It would likely work the other way around, UAVs providing Kowsar with information on targets to attack. The data transmission capabilities of Kowsar could still be held in reserve in case it receives a targeting pod in future, or there are plans to control drones from the air.Other than radar, Kowsar-I platform has no other means of tracking a target so how it will track a target and provide data to a UCAV for attack?
Fighters use datalinks in BVR combat to gain SA (Situational Awareness). This is as much a defensive tool as it is an offensive one, perhaps more the former than the latter - very useful for defending airspace. This is why I say their use would differ significantly from that of ground targets, which pose much less of a threat to fighters than aerial targets - unless they are SAMs, which is a whole other topic (RWR is mainly used in that case).The data packets of a tracked mobile ground target is not different from aerial target. What matters is the fact that the channel can handle real time radar track data transfer and is Double Duplex (two way exchange). Aerial target only moves more faster but is easier to handle because:
- No Surface/ground clutter
- No terrain hiding advantage
Once tracked, an aerial target has no counter-strategy other than to resort to ECM/Jamming the tracking device.
For the same reasons above, the information required of a ground target is significantly different, which is why I say technical aspects would come into play. For example, most older datalinks have no or very basic functions for ground targets. Such capability is only in the latest systems.
CAP = Combat Air Patrolthe radars were kept off. How did they look for targets then during border CAPS? just radio operator was Cueing them ?
A patrol of a designated area. In peacetime, the radar does not need to be on all the time. Cueing via radio operators is sufficient.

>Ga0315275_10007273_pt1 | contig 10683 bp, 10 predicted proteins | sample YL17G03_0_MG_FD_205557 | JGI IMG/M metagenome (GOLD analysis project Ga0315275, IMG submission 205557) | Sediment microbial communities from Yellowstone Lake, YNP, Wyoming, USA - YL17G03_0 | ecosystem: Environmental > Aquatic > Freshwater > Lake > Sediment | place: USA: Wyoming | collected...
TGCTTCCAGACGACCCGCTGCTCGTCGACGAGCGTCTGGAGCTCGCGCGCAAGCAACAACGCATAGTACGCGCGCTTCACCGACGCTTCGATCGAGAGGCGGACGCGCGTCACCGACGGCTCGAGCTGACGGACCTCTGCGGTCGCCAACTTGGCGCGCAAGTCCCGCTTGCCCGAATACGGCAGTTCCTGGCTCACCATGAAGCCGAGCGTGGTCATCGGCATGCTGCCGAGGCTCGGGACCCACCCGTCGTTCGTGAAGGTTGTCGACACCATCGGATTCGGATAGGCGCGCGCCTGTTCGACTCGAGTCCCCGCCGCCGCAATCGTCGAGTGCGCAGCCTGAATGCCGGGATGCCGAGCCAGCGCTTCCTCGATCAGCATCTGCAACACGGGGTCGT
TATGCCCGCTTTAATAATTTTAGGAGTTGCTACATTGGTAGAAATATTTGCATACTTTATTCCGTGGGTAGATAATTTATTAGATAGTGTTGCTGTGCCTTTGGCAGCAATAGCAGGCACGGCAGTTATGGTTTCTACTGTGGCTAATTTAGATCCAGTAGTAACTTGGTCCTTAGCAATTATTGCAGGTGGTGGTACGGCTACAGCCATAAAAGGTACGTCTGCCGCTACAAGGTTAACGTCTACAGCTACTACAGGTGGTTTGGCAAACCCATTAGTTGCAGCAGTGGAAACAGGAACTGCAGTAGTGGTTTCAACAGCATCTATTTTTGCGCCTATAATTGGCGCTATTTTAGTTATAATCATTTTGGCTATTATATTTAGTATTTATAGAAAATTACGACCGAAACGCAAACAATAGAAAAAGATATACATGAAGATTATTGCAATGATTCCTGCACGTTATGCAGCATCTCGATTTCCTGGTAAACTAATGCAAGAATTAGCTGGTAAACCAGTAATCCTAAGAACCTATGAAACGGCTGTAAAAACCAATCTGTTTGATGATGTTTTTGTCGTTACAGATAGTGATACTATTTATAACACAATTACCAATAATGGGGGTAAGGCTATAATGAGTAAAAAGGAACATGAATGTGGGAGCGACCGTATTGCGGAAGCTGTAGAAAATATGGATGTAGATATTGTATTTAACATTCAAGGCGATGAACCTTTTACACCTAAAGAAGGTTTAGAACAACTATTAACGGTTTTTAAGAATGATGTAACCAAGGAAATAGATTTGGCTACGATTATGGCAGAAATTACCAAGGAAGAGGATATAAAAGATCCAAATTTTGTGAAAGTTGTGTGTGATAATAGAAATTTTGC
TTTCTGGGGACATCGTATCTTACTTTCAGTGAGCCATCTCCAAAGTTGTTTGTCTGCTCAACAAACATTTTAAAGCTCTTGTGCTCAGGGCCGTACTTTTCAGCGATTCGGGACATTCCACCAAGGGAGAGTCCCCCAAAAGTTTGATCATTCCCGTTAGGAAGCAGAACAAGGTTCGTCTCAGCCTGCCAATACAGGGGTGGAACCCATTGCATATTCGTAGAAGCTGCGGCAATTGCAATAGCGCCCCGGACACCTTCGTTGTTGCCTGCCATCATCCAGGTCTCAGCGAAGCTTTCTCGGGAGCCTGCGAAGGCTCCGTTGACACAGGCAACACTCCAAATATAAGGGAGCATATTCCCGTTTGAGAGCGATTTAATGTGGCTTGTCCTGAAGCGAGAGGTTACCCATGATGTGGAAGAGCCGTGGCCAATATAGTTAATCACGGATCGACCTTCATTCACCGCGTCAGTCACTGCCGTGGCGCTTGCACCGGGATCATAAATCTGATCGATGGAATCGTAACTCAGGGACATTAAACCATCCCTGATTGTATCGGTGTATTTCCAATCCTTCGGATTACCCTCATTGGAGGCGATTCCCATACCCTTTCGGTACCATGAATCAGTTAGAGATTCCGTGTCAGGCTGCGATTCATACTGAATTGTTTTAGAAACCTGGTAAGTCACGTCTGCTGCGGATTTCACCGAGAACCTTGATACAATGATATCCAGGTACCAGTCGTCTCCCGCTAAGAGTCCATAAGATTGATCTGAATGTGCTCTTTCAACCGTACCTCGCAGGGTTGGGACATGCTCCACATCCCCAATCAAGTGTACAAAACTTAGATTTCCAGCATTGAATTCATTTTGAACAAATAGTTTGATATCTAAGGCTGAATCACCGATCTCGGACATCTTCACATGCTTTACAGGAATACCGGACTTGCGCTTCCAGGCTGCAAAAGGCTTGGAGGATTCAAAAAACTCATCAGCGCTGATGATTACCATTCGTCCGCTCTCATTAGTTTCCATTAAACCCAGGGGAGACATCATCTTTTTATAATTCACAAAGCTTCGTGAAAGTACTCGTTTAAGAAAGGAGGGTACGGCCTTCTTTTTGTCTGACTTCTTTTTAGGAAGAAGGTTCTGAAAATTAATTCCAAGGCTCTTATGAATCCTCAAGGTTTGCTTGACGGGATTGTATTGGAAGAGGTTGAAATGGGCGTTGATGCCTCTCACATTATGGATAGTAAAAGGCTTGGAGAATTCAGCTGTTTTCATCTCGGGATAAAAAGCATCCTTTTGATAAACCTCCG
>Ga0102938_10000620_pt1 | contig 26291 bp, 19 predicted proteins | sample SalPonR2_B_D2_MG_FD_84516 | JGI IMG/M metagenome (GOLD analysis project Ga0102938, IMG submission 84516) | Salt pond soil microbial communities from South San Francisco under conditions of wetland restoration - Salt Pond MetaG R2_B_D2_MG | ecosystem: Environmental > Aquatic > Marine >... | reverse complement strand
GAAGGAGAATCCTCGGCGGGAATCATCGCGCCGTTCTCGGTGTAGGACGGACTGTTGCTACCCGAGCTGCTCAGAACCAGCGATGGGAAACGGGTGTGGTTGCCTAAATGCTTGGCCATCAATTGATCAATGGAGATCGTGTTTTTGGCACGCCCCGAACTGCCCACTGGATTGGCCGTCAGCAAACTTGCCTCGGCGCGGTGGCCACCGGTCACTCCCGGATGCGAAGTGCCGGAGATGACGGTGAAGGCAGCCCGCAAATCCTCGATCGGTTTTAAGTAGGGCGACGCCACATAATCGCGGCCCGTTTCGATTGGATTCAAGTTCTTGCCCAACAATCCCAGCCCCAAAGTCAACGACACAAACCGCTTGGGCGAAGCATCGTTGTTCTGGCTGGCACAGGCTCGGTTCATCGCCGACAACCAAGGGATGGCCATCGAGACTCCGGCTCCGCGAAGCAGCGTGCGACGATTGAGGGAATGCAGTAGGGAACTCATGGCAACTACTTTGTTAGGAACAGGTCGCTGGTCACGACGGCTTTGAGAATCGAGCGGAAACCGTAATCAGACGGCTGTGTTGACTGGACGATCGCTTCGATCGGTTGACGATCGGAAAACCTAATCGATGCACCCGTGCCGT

Having additional MFD's has nothing to do with TDL. Installation of DL includes incorporation of an antenna and an added connection to the processing unit of the radar. The same screen which shows aircraft's self searched-tracked targets shows the data received targets too.
You are both mostly right. However the F-14A is a very old aircraft without significant use of digital electronics and interfaces. The fact that the cockpit shows no signs of upgrades (in ANY sense, not even the HUD or simple instruments) tells me that the upgrade has not been particularly extensive. It would be non-feasible/non-trivial to mate a modern digital datalink system with those old systems. The F-14A was designed to work with Link-4. It wasn't until the F-14D (a very significant upgrade in electronics, just look at the cockpits) that Link-16 was added.F14A already have datalink, Just Iranian F14 came without it integrated,any way there is not need for cockpit ugrade or any Change, to install datalink...expecually for aircraft as F14,that already have it but came without it instale
Note how past attempts to non-American weapons onto Iran's F-14A such as R-73 and R-27 have failed, whereas efforts to fit for example, Indian AAMs onto Su-30s have succeeded. It's because 2000s electronics are a lot easier to adapt to each other than 60s/70s electronics.
The idea is that an unarmed reconnaissance UAV - which are much more numerous than UCAVs - would find a target, and then feed that information to the nearest aircraft carrying weapons. The aircraft would then launch weapons on the coordinates of a stationary target or vector towards the target to engage it with bombs or other closer-range munitions.That makes no sense. Why do you need datalink between Fighter-UCAV if you already have information of the "waypoint or stationary target" ? whichever vehicle has ammunition can go there on its own and attack the target without needing any data from another vehicle.
Quote from Kopp. He has not ruled out A-50 networking with early flankers. Hence my point there is not sufficient information.It is not known whether the 5U15K-11 datalink designed for networking the A-50 AWACS and MiG-31 has been adapted to the Su-27/30, or whether a unique equivalent design is used.
Aside from the obvious Chinese example, India has done so much with their Flankers. They've integrated their own weapons into them, have had domestic and foreign upgrades on them for HMDs and MFDs. And from the point of manufacture their Su-30s were customised with French and Israeli equipment installed instead of Russian equipment. When you want to make a big order, the supplier isn't going to put obstacles in your way.There is not a single example where Russian 4th generation combat planes have ever received any local upgrade by their clients. Indians
I am not going to discuss the other claims you made such as those on the limitations of the Irbis' capability, which are way out of proportion considering the capabilities of that system.